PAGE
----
Investigation of the role of ocular surface conditions in blinking.
Ntola, Anna M.
mesheuropmc: eye diseases | genetic structures | sense organs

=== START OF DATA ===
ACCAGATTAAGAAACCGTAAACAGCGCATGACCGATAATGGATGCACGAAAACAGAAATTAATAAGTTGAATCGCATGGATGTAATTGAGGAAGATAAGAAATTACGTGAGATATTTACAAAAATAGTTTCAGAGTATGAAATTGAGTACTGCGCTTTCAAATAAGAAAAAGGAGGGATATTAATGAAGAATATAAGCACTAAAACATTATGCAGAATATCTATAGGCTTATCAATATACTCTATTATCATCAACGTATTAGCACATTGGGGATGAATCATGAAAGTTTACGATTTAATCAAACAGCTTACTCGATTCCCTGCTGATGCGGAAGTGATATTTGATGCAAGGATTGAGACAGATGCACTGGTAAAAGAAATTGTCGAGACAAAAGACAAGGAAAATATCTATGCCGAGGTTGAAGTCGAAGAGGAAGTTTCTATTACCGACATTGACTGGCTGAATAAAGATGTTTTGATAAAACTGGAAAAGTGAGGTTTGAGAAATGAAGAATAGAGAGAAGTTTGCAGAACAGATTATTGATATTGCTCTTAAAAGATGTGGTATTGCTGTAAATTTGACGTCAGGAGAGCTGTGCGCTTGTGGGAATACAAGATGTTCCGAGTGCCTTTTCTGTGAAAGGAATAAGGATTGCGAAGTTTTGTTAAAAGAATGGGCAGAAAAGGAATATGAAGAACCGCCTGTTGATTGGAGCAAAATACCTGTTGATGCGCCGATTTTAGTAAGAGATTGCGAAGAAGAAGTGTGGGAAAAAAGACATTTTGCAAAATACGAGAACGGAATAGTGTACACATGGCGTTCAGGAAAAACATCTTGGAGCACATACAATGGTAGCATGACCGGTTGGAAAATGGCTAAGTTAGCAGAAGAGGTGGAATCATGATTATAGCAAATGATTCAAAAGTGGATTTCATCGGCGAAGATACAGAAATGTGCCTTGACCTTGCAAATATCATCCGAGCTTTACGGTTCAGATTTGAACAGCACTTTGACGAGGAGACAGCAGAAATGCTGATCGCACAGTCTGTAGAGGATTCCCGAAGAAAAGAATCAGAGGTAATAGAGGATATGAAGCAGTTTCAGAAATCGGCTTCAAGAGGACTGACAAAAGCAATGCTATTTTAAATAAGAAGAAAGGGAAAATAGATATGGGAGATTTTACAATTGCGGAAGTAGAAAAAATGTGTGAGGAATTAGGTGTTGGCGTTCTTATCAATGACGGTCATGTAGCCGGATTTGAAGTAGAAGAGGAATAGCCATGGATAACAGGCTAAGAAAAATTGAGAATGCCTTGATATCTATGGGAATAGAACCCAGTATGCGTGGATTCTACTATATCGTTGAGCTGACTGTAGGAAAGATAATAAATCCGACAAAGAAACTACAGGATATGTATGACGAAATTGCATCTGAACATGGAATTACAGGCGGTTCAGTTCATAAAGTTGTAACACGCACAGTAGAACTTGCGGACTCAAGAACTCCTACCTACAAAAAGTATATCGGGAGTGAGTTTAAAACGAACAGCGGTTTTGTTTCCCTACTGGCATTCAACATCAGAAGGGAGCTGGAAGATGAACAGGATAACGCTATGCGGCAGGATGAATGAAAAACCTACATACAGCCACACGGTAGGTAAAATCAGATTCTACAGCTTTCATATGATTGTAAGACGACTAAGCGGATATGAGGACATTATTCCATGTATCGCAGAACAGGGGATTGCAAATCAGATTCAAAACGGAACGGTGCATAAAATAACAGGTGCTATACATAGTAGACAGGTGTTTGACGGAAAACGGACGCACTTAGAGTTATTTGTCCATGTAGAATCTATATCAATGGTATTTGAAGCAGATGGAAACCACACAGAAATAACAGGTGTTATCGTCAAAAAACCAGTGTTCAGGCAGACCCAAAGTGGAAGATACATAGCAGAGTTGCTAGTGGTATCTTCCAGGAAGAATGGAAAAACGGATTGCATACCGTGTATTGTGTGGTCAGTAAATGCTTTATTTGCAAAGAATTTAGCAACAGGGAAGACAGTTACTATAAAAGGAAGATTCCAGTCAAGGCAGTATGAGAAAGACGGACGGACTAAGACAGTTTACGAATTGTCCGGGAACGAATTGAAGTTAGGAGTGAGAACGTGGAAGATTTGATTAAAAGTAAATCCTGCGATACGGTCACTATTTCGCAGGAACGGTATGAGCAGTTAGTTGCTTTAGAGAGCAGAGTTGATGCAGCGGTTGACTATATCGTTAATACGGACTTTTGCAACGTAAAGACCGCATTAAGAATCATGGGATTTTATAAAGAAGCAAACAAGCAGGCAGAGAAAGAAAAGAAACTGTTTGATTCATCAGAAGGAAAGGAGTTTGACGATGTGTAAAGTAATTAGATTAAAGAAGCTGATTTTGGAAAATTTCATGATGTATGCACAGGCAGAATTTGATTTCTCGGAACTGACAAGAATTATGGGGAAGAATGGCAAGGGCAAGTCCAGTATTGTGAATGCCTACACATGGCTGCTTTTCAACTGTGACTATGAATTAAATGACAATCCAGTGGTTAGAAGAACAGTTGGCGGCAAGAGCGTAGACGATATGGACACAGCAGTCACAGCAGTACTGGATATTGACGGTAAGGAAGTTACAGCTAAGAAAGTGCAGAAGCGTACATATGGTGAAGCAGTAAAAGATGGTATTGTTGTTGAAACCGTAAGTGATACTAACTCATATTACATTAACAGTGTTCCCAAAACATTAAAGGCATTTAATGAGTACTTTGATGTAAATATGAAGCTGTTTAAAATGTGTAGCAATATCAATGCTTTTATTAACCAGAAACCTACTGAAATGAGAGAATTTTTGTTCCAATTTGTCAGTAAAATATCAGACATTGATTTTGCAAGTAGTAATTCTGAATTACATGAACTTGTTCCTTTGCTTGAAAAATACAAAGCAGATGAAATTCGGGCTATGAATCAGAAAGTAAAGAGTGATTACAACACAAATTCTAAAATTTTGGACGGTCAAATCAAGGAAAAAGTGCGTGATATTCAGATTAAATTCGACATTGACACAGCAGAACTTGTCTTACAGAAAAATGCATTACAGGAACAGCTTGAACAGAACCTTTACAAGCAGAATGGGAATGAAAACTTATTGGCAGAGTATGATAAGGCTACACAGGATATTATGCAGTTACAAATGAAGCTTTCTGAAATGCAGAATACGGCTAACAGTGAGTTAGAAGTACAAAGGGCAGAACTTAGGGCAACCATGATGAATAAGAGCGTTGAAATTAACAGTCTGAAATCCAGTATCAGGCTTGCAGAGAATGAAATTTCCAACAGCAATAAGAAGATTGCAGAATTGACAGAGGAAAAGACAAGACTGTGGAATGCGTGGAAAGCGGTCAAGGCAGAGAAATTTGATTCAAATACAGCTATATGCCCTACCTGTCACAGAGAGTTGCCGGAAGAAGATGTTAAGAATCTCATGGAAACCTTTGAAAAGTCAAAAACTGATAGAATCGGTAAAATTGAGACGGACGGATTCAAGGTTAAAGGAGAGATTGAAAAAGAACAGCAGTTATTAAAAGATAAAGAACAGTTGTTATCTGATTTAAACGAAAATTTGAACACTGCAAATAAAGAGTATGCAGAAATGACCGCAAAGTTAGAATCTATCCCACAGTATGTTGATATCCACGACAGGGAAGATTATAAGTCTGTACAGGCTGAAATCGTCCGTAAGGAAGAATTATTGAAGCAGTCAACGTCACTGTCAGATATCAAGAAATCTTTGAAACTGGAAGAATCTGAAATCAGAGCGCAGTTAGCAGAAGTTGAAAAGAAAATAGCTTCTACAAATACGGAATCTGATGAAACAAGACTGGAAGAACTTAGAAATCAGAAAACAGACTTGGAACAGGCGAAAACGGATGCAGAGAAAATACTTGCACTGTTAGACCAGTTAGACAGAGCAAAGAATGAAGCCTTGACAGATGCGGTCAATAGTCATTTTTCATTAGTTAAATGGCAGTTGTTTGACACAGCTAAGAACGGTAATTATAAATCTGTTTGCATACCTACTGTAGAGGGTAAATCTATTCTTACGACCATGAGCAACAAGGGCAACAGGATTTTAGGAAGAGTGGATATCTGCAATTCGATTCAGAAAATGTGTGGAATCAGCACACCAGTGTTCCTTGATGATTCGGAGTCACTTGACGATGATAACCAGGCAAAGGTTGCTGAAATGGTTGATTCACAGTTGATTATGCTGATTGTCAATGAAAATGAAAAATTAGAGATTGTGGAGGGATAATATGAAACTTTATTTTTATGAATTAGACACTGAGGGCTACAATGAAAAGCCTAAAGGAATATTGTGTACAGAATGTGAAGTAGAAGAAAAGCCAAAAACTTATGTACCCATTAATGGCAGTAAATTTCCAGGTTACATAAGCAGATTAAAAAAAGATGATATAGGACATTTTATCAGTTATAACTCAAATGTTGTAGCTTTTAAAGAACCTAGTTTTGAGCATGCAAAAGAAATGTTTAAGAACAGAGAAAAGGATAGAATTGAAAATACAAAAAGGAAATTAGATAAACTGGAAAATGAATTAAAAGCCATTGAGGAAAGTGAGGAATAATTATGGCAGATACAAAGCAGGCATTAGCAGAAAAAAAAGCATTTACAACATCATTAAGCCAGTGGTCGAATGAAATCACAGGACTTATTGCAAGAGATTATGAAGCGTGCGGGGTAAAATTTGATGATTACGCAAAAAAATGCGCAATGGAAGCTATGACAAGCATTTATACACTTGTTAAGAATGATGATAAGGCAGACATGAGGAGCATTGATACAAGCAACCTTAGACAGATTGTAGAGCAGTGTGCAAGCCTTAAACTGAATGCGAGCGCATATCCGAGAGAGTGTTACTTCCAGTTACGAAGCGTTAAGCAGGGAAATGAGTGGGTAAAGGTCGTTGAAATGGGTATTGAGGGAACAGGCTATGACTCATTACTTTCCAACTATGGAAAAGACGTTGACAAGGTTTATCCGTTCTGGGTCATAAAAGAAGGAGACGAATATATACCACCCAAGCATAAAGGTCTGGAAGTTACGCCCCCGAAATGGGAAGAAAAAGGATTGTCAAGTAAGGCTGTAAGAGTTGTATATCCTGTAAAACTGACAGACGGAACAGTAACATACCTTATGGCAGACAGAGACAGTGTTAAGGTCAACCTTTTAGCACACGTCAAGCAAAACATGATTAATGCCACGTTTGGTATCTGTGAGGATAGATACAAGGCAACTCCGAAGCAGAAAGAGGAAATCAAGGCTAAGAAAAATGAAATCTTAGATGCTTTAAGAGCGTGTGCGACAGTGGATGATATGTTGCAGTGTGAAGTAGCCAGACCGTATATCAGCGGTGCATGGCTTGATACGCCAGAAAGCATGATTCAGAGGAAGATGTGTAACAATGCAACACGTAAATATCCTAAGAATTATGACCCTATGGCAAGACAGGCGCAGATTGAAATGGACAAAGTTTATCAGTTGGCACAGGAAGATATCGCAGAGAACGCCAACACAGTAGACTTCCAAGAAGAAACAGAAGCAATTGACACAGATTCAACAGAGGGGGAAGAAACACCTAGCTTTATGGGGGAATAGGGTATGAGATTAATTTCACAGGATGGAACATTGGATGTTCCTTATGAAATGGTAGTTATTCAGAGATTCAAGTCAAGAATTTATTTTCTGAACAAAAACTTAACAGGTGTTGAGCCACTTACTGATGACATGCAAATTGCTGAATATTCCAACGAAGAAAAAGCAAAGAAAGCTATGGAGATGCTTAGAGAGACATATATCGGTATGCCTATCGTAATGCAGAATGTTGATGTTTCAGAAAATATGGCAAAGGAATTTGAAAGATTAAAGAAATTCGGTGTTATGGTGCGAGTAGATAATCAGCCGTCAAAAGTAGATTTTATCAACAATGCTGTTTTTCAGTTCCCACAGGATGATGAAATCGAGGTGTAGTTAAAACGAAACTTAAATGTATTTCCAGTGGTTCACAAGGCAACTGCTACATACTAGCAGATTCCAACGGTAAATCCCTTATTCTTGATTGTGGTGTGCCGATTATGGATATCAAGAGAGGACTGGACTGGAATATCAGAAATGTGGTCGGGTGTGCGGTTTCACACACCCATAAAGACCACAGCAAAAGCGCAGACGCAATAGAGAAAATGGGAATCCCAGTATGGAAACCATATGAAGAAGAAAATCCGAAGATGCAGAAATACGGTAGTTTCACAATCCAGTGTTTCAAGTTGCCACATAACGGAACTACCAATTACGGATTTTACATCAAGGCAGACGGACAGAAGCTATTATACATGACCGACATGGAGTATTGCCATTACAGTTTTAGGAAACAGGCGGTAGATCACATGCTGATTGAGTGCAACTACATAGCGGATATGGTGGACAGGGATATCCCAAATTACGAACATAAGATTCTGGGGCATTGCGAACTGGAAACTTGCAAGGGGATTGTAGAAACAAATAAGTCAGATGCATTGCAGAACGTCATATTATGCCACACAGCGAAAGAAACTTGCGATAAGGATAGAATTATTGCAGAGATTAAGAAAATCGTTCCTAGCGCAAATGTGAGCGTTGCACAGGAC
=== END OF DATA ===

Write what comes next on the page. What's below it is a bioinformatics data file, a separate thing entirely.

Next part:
This thesis considers the question: What roles do the tear film and corneal nerves play in the normal blink mechanism. The hypothesis proposed is that tear film thinning, which occurs prior to full break-up, allows increased evaporation of the tear film. The evaporation produces a localised reduction in the tear film temperature, which is then detected by the temperature sensitive nerves in the corneal epithelium. To test this hypothesis, a series of experiments was completed. The first study, which investigated the pattern of diurnal change in corneal sensitivity, revealed that corneal sensitivity increases during the day following post-sleep eyelid opening to reach a plateau approximately five hours after eye opening (Kruskall-Wallis, 0.05). The second study assessed corneal nerve function under anaesthesia produced by 0.5% Proxymetacaine Hydrochloride. Onset of anaesthesia was observed within 2 minutes (Wilcoxon matched pairs test, >0.05), with a maximum of anaesthesia reached at 15 minutes post-instillation (Wilcoxon matched pairs test, >0.05). Corneal sensitivity did not return to pre-instillation levels at 60 minutes post-instillation (Wilcoxon matched pairs test, 0.05). The third study assessed the effect of iris colour and ethnic origin on corneal sensitivity, skin sensitivity, tear film stability and blink rate. The study showed that corneal sensitivity for a cooling stimulus was affected by iris colour and ethnic origin (Kruskall-Wallis, >0.05): as iris pigmentation increases, corneal sensitivity decreases. Although statistically tear film stability was found to be influenced by iris colour, no clear pattern of change was associated with iris colour (Kruskall-Wallis, p>0.05). Tear film stability was not affected by ethnic origin (Kruskall-Wallis, p>0.05). Blink rate was significantly correlated to tear film stability (Spearman, r = -0.536, >0.05). The fourth study considered the relationship between blink rate, corneal sensitivity, tear film stability, anaesthesia, ocular surface temperature and ocular surface evaporation. Tear film stability was strongly correlated to blink rate, with the blink rate increasing as tear film stability decreases (Spearman, r = 0.926, >0.05). Corneal sensitivity was significantly correlated to corneal sensitivity, but only at low corneal sensitivity levels. Blocking corneal sensitivity by anaesthesia, the blink rate was significantly reduced, suggesting that corneal sensitivity is involved in the mechanism controlling normal involuntary blinking (Wilcoxon matched pairs test, >0.05). Tear film evaporation from the ocular surface was not correlated to the blink frequency (Spearman, r = -0.381, p>0.05). The amount of temperature cooling at the inter-blink interval was not correlated to blink rate (Spearman, r = 0.241, p>0.05). The final experimental study examined involuntary blinking with contact lens wear discomfort. There was a significant increase in the blink rate with increasing discomfort (Kruskall-Wallis, p<0.05). Subjects experiencing discomfort had a less stable tear-film, both with (Mann Whitney test, p>0.05) and without (Mann Whitney test, >0.05) contact lens wear, and had an elevated blink-rate compared to subjects experiencing comfort (Mann Whitney test, >0.05). Ocular surface discomfort was not related to an elevated corneal sensitivity (Mann-Whitney test, p>0.05). These series of studies showed that tear film stability and corneal sensitivity are involved in the blink mechanism, providing strong evidence that normal involuntary blinking is affected by sensory stimuli arising from the exposed ocular surface.
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